In those days before television, the men usually sat around the wood stove in the living room and enjoyed each other's conversation. The hardest thing for the children was waiting for the meal. I was one of four sons who were always called, “the boys.” Gerald Goodnight was a few months older than my brother, Tom. Johnny Molsbee was a year younger. I was “tail-end-Charlie.” The one granddaughter, Darlene Molsbee, was about a year younger than me. She usually hung out with the women and helped with the meal. If weather allowed, the boys were banished to the outdoors. There was always lots to do and look at around the farm. I usually just trailed behind the big boys and tried to do whatever they did.

My mother and her sisters prepared dinner as a communal activity. Aunt Evelyn usually furnished the main dish, and the others brought their contributions, some already prepared, some to be finished just before eating. The menu was about the same each year. Turkeys were a luxury in those years just after World War II. Instead, the sisters baked or boiled chickens ahead of time. Making large pans of cornbread dressing with the broth, they would tear up the chickens into bite-sized pieces and embed them atop the breading, then bake the whole thing in the oven. Sometimes, we would have fresh pork roast and dressing as well. Cream gravy with the cooked chicken “giblets” chopped up in it went along with these dishes.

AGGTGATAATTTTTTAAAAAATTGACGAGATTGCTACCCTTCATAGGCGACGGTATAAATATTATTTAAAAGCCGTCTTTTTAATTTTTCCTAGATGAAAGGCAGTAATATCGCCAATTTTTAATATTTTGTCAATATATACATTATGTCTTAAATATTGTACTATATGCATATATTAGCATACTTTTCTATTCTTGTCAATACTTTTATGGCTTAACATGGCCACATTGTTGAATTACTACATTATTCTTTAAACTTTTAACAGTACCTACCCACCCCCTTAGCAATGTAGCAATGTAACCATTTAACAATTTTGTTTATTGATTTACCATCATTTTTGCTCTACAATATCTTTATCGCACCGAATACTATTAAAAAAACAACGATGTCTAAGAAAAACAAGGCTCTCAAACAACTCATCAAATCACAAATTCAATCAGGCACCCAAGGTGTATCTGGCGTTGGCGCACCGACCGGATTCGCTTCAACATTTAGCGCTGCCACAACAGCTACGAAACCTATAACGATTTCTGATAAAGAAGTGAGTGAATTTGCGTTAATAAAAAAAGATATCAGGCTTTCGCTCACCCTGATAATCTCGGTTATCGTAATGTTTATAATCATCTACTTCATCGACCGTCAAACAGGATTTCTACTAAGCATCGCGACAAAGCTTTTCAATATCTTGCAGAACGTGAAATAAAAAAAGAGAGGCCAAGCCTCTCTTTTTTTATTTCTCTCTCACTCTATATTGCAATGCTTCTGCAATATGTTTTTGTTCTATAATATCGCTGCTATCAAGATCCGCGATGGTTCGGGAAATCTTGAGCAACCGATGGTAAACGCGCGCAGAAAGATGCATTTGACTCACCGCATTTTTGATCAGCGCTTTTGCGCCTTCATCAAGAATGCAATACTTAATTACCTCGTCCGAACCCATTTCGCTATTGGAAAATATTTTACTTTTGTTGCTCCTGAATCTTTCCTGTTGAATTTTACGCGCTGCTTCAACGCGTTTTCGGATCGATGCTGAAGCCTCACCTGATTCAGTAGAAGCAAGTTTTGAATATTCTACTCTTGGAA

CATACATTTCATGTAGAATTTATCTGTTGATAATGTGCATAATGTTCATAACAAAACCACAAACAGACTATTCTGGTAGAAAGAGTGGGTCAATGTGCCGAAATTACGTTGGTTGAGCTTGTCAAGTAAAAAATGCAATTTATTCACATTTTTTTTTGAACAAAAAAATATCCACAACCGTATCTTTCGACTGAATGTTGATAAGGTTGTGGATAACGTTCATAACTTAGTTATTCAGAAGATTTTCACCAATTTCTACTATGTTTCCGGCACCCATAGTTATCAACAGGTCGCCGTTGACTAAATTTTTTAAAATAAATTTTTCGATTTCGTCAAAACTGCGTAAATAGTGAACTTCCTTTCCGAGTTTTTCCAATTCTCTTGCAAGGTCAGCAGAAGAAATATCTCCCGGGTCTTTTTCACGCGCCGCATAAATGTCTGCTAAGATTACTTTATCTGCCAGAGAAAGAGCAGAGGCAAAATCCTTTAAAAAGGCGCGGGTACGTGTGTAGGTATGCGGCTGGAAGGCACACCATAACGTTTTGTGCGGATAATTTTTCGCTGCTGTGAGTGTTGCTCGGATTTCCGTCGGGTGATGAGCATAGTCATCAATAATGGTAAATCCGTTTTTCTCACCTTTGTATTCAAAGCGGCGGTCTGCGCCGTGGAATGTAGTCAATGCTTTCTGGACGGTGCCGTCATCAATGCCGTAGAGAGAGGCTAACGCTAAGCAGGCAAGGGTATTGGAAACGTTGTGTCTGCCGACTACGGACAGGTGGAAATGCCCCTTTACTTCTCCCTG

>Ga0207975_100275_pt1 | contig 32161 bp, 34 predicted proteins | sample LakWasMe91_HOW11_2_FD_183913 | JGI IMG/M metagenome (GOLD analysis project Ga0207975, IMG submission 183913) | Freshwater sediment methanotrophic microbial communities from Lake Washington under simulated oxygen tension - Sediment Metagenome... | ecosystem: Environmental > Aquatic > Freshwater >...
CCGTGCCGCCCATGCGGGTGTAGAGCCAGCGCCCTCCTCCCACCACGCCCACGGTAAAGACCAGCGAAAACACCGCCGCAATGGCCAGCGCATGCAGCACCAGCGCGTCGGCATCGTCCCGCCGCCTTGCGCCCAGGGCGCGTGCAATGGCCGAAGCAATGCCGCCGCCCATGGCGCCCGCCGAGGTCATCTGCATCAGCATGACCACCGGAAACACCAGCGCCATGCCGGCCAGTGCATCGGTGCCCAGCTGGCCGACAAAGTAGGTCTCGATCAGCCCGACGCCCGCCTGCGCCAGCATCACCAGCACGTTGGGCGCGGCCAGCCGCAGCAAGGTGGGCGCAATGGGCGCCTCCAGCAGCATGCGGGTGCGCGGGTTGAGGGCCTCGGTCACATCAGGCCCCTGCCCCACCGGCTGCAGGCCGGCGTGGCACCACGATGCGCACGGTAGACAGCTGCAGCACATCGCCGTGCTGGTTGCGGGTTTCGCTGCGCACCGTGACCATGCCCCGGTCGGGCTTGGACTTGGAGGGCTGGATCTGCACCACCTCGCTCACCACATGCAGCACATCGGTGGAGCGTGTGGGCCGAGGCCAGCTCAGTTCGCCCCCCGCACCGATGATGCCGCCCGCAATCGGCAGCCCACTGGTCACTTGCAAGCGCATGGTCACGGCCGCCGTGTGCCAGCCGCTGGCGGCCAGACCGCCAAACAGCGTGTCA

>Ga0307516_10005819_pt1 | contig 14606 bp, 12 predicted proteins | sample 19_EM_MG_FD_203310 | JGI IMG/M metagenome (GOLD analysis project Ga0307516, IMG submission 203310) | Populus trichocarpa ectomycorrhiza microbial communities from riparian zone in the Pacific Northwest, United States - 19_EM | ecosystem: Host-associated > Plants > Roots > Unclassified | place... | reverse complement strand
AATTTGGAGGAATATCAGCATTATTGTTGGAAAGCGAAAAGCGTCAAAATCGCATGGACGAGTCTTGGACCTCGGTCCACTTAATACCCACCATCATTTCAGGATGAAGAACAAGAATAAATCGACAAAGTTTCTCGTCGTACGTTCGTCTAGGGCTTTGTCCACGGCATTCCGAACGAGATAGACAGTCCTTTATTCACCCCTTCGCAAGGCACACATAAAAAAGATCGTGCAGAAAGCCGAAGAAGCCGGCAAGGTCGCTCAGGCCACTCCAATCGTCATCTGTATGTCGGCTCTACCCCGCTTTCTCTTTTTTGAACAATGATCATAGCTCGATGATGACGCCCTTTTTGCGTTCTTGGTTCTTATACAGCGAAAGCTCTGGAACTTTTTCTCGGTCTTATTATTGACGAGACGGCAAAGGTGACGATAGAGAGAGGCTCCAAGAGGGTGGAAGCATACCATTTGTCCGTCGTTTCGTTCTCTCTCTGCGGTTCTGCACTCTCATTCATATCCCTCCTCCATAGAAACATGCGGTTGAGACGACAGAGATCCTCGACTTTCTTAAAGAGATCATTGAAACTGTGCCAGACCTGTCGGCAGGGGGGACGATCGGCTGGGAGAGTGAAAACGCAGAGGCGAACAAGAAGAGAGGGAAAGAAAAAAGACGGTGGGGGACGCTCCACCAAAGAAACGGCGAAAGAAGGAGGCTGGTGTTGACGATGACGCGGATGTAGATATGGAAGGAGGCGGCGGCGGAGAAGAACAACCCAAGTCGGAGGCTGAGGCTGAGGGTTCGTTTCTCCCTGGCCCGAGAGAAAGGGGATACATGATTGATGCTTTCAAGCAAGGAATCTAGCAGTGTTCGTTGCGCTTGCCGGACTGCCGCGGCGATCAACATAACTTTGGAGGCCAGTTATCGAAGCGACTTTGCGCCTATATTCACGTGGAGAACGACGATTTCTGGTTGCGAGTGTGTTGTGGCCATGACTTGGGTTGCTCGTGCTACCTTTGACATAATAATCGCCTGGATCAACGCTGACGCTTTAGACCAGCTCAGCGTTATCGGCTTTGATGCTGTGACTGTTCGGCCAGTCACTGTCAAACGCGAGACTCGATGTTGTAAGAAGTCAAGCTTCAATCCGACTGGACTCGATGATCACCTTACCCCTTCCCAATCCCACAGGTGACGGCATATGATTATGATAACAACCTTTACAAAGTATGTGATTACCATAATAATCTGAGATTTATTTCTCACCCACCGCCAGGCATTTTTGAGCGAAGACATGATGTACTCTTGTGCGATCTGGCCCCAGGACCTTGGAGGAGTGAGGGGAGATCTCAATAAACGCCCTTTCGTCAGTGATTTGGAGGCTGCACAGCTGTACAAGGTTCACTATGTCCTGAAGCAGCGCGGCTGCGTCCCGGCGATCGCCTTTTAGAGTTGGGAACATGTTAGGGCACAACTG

The rest of the menu was pretty traditional: mashed potatoes, home-canned Kentucky Wonder beans, candied sweet potatoes, fruit salad made by augmenting canned fruit cocktail with apples, oranges, and bananas, and jellied cranberry sauce. Desserts were all sorts of pies and cakes. My mother usually took a cake, since my dad preferred them to pies (except chocolate). My favorite was always the mincemeat pie. All this bounty would be spread on the big table in Evelyn’s dining room.

We always had a big turnout. Besides the sisters’ husbands, several other relatives usually came. One constant was Grandma’s younger brother, Johnny Ford. His son, Wilmot, frequently came also. Uncle Johnny, a widower who raised his son alone from infancy, was considered saintly in our family. He always offered the blessing before the meal. A Methodist, he never failed to enumerate the good things that had occurred in the previous year. Sometimes, this made the children impatient.